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The Greatest Pasta Sauce You've Never Tasted

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Check out this recipe for a great pasta sauce!

Check out this recipe for a great pasta sauce!

A Secret Onion-Based Sauce From Naples

To the uninitiated, it may seem that there are only three basic ways of serving pasta. By far the most popular is with some sort of tomato-based sauce, but it is also seen in restaurants in various cream sauces, such as Alfredo or Carbonara, or in a triturated herb mixture such as Pesto Alla Genovese.

The basil, pine nut, Parmigiano, and garlic combination steeped in olive oil and served at room temperature atop a steaming plate of delicious pasta has become an Italian restaurant staple. Therefore, whenever most people think of Genovese sauce, they automatically think of green.

Yet there is another and very different Genovese pasta sauce, this one based on, of all things, onions! It is virtually unknown outside of the Neapolitan province of Campania.

The Origin Story

Even transplanted Neapolitan restauranteurs seem to immediately delete it from their public repertoire when they set up restaurants outside of Naples or even outside of Italy. Is it because this sauce is too good to be shared with the outside world? Or could it be that proud Neapolitans don't want anyone to know that the tastiest sauce in Naples bears the name of faraway Genoa?

The Genoese origins of this sauce are somewhat of a mystery. In the Renaissance period, Naples and Genoa were the two leading ports on the Italian boot and there was a lot of intermingling between the Neapolitans and Genoese. Some of the earliest forms of Genovese sauce in Naples were 16th-century versions of French mirepoix (known in Cajun cuisine as The Holy Trinity), diced carrot, celery, and onion stewed with a cut of beef or veal. However, over the centuries, the celery and carrot diminished in proportion and onion took over the dish. But what onion! A properly prepared Genovese has the color and aroma of the finest French Onion Soup, dark brown and irresistibly savory but with the thick consistency of a Bolognese tomato sauce!


  • 3 pounds (1.5 kilograms) approx. of chuck, blade, or other inexpensive beef or veal. Tie it into a roll if feasible.
  • 10 pounds (4.5 kilograms) pounds medium yellow onions, finely sliced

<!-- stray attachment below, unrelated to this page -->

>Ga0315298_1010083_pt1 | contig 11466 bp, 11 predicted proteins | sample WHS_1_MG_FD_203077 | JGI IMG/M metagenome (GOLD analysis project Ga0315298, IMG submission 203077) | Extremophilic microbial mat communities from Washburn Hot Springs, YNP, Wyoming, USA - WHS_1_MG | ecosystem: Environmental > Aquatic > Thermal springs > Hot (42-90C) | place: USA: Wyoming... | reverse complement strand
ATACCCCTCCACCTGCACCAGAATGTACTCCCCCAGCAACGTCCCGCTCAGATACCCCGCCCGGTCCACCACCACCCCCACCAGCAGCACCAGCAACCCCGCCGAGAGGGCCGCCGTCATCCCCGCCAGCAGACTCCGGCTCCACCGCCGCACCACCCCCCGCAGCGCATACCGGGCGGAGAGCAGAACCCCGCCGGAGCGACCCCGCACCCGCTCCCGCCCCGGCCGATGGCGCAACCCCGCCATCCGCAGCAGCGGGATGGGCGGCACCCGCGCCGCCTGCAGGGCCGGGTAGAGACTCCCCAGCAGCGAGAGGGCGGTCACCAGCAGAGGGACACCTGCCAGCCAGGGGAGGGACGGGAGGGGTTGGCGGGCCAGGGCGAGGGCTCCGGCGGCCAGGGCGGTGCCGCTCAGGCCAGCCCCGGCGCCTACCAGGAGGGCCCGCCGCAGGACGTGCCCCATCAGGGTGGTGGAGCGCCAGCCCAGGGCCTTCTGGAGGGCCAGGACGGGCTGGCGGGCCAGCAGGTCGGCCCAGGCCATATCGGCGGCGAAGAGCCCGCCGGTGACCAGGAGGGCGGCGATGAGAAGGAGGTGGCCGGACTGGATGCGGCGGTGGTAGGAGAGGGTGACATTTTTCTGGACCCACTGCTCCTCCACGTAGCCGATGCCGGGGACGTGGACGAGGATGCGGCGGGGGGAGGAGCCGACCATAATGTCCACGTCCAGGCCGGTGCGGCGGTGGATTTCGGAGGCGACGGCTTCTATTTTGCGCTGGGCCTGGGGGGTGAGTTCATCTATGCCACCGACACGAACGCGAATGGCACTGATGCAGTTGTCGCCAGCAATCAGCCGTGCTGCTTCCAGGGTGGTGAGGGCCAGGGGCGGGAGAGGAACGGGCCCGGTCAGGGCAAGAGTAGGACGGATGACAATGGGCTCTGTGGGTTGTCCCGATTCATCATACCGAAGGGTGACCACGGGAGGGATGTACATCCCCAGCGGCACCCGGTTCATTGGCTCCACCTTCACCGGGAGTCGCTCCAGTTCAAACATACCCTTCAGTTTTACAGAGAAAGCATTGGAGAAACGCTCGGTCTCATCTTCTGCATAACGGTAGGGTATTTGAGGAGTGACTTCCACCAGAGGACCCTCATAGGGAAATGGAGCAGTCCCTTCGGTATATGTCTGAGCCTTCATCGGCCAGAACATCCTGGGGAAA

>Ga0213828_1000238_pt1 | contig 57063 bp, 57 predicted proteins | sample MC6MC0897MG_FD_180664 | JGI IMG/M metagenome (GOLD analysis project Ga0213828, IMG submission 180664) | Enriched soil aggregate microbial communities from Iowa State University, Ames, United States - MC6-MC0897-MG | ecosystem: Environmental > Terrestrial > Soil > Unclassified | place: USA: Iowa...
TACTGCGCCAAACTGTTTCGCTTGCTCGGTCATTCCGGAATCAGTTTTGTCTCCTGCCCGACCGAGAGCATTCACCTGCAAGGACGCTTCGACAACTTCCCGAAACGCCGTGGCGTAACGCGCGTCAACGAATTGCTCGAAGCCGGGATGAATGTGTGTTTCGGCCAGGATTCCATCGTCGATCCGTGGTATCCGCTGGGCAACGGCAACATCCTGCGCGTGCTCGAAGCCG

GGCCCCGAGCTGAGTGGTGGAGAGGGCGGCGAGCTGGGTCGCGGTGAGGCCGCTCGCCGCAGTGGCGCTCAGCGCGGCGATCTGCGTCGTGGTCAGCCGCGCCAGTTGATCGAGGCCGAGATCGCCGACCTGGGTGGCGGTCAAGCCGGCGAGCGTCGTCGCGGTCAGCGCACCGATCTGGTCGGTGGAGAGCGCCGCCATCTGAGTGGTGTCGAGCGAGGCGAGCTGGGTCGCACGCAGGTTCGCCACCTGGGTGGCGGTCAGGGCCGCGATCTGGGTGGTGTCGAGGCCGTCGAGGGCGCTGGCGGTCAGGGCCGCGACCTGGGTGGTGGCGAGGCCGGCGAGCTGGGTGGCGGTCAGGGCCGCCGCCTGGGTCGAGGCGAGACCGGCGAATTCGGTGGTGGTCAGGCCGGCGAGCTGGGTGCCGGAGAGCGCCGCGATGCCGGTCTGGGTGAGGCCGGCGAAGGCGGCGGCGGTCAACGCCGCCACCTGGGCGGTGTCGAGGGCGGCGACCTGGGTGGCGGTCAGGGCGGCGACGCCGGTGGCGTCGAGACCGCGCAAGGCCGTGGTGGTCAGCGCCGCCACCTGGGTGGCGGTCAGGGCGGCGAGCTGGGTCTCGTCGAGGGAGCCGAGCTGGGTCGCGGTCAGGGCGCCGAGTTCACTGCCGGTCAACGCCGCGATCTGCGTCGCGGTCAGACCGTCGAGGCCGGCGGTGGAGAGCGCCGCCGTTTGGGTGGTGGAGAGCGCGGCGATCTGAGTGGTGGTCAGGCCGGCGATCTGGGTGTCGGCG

• 1 small-medium carrot, finely sliced
  • 1 small rib celery, finely chopped
  • 3 teaspoons salt
  • 4 rounded tablespoons finely cut parsley
  • 4 tablespoons bacon drippings (you can substitute this with canola or other vegetable oil)
  • 4 tablespoons canola or other vegetable oil
  • 4 tablespoons Extra Virgin olive oil
  • 1 cup dry white wine (optional)
  • 4 ounces (150 grams) Parmigiano Reggiano
  • Freshly ground black pepper to taste


Don't you dare throw it all in together at once! Another secret of Genovese is the timing of the ingredients. The process is simplicity itself, but mind the clock!

  1. Get the biggest pot you have, but make sure that it has a nice thick bottom. Copper is best. Thin aluminum pots will burn the sauce. Pour the 4 tablespoons of canola or other vegetable oil into the pot, followed by all the onions. Cook at medium heat and keep turning until all onions are beginning to become translucent.
  2. In a cast-iron frying pan, heat up the bacon drippings until they're almost smoking. Now place the beef roll in the pan (watch for sizzling splatters) and turn it until it forms a lovely light brown crust all the way around.
  3. Remove the beef roll from the pan and place it into the onion pot, covering the beef with onions and pouring the beef/bacon drippings into the pot. Deglaze with a little dry white wine if necessary. Turn to a medium-low simmer so that the juices from the beef and onions don't evaporate and leave the pot dry. Add a bit of water throughout the process if necessary. Now go to the beach, shopping, wash the car, whatever as you don't need to do much for another 6 to 8 hours. Just don't burn the sauce!
  4. About one hour prior to dinner, remove the beef roll. Let it rest. Add the carrots and celery, give it a good stir, and leave it alone.
  5. About 15 minutes prior to dinner, add the parsley (and wine if desired). Gently shred the beef roll, removing any obvious gristle that survived the cooking, and stir it back into the sauce.
  6. This is critical. About 3 minutes prior to serving, add all the salt and pepper as well as the extra virgin olive oil. Give it a quick stir and then pour it over the plates of steaming pasta. Ziti and Penne are preferred, but this works with anything except spaghetti. Now grate enough Parmigiano to cover the sauce with a layer of cheese and pop under the broiler/salamander for a couple of minutes, just enough to melt the cheese.

And that's what makes Naples' Genovese sauce the best sauce you've never tasted!